Drafts of My Article on Monotheism

My earliest draft of my reference article on the term “monotheism” was very brief, and so I can share it in its entirety here:

monotheism n. Do not use this term.

I came to the International Society of Biblical Literature conference hoping to get a better sense of whether this was the emerging scholarly consensus on the subject, and as a result of the papers I have heard I decided to expand my first draft with a slightly longer introduction:

“Monotheism” was a term used in Biblical studies until the summer of 2011, largely as a self-description used by religions whose monotheistic credentials were questionable, and as a term used by scholars to highlight what those religions in fact were not.

I am, of course, being facetious in what I wrote above. But since the sessions on monotheism at the International Society of Biblical Literature conference have centered on questioning the appropriateness and usefulness of continuing to have Biblical scholarship employ the term, I thought that I might in fact hear a great many papers moving in the direction my spoof drafts above suggest. But in fact, the papers generally have recognized that terminology and conceptual baggage are not so easily set aside. And my own view is that the term “monotheism” as a scholarly concept is no more or less problematic than other terms we use such as “God” and “religion.”

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  • http://evolvingthoughts.net John S. Wilkins

    On why no religion is a monotheism: http://evolvingthoughts.net/2009/10/on-gods-and-religion/

  • http://www.patheos.com/community/exploringourmatrix/ James F. McGrath

    Thanks John. I particularly appreciate your point that a pure monotheism is not embraced not least because it is boring.

  • Anonymous

    monotheism n. Mostly Harmless

  • Dan McClellan

    You’ll have to keep me posted on how the sessions go.

  • Howard Mazzaferro

    I think the key question is, if other beings or objects can accurately be identified as gods based on the lexical definition of the word as powerful/object of worship, then the term monotheism does not appear to be accurate. The word monotheism forces a new definition on the biblical words elohim and theos, causing them to only mean YHWH. But that is not how they seem to be used in the Bible. Elohim and theos should only mean YHWH when the context indicates it. The word God is used to describe certain qualities of YHWH that are tied in with the definition of the word God, but it does not define every aspect of YHWH.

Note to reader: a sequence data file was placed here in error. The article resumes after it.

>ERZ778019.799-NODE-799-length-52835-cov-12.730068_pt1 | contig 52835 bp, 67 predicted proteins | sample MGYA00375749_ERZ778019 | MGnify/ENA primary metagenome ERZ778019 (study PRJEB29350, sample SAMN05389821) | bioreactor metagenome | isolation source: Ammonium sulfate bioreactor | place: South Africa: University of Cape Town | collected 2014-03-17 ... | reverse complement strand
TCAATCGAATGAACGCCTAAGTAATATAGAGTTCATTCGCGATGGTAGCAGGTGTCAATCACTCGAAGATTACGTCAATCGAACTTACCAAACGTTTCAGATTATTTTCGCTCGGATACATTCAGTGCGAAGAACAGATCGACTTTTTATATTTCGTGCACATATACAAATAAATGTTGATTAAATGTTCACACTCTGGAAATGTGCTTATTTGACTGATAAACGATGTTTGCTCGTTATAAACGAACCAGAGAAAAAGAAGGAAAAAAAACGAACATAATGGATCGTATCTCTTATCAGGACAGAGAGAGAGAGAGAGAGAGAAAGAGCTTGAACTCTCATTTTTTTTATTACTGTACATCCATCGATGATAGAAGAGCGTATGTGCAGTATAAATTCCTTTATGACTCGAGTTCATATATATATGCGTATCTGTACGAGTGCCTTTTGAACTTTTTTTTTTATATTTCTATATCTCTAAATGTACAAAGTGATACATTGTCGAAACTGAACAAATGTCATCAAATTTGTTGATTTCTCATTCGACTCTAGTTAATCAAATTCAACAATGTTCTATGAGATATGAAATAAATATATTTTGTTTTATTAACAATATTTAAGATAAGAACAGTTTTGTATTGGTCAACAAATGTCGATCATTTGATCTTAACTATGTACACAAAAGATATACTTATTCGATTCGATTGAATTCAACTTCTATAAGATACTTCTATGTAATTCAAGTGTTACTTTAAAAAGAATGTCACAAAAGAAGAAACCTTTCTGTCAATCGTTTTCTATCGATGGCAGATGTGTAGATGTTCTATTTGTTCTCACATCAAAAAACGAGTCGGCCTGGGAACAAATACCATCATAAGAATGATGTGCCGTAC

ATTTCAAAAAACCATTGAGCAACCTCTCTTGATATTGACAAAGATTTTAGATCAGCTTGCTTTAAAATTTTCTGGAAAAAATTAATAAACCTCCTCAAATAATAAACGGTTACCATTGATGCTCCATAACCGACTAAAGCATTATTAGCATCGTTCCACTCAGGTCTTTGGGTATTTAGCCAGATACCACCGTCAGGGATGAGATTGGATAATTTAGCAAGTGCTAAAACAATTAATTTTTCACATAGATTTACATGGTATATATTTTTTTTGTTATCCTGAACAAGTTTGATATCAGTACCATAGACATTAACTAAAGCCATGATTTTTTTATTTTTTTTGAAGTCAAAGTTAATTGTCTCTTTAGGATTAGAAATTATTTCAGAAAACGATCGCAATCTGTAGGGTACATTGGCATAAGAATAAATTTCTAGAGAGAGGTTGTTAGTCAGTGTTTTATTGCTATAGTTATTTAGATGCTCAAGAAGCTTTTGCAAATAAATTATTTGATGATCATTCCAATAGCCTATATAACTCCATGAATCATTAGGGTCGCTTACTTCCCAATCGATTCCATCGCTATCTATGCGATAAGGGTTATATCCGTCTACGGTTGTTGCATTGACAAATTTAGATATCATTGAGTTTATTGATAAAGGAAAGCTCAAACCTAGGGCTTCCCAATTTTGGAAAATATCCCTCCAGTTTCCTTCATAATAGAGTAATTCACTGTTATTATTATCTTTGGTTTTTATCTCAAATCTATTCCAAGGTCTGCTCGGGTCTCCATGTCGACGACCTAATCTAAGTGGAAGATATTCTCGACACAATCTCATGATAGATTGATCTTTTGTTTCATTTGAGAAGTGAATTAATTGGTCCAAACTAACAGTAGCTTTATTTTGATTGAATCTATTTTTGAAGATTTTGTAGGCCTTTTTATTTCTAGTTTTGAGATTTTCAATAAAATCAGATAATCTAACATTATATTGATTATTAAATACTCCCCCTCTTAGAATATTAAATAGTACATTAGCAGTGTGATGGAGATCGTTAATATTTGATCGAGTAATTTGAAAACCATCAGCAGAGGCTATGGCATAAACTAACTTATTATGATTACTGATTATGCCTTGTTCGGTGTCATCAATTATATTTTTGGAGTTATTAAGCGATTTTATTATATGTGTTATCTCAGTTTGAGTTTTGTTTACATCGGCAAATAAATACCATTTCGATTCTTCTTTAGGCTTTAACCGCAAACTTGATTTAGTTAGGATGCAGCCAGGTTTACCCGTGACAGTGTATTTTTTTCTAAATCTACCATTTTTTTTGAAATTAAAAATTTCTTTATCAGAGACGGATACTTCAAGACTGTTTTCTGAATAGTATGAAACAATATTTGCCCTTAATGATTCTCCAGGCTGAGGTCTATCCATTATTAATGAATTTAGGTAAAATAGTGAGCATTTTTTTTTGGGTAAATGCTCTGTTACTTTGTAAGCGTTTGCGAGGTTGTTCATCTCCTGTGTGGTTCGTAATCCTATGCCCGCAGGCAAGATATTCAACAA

On the other hand, since the lexical definition of God is based on man’s historical use of the word, maybe the biblical definition is a little different. This is the closest analogy I could think of for the issue. There are two main definitions for the word mother, giving birth, and caring for her children. Suppose we have a woman who gave birth to a child, but then gave it up for adoption and another woman who can not have children, adopted this child and raised it as her own. Even though the woman who adopted the child is called a mother by the child, is she a real mother even if she only possesses some of the qualities that define the word mother? Or is she a mother in name only, as opposed to the first woman who is the true mother since she gave birth to the child and was capable a caring for it, fulfilling all the qualities of a mother. So basically, if someone possesses some of the qualities of the word god in a limited way, are they called a god in name only, as opposed to the true god YHWH who over abundantly fulfils every aspect of the word god?

    • Dan McClellan

      My concern is that if these other begins can be accurately identified as gods, then they always will have been accurately identified as gods. People have long recognized this but have still self-identified as monotheists. Since the word began as a descriptive term (that actually originally allowed for a “latitude of sense” in the “mono-”) I think we should let it stand and let its historical usage instead of the etymology (which was never a strict part of the word’s usage) determine what it means.

      • Howard Mazzaferro

        @7dbfdaed4dbfa219f03ce90439761f07:disqus I can certainly agree with your assessment, after all, words are defined by how people use them over time. And so on the one hand, it should be acceptable to use the word monotheism to indicate that you believe in only one God or that you worship only one God, even though there are other so called gods. (1 Corinthians 8:5-6) On the other hand, if the word is going to be used in this manner, then it should not be used in a way that attempts to disprove the existence of other gods.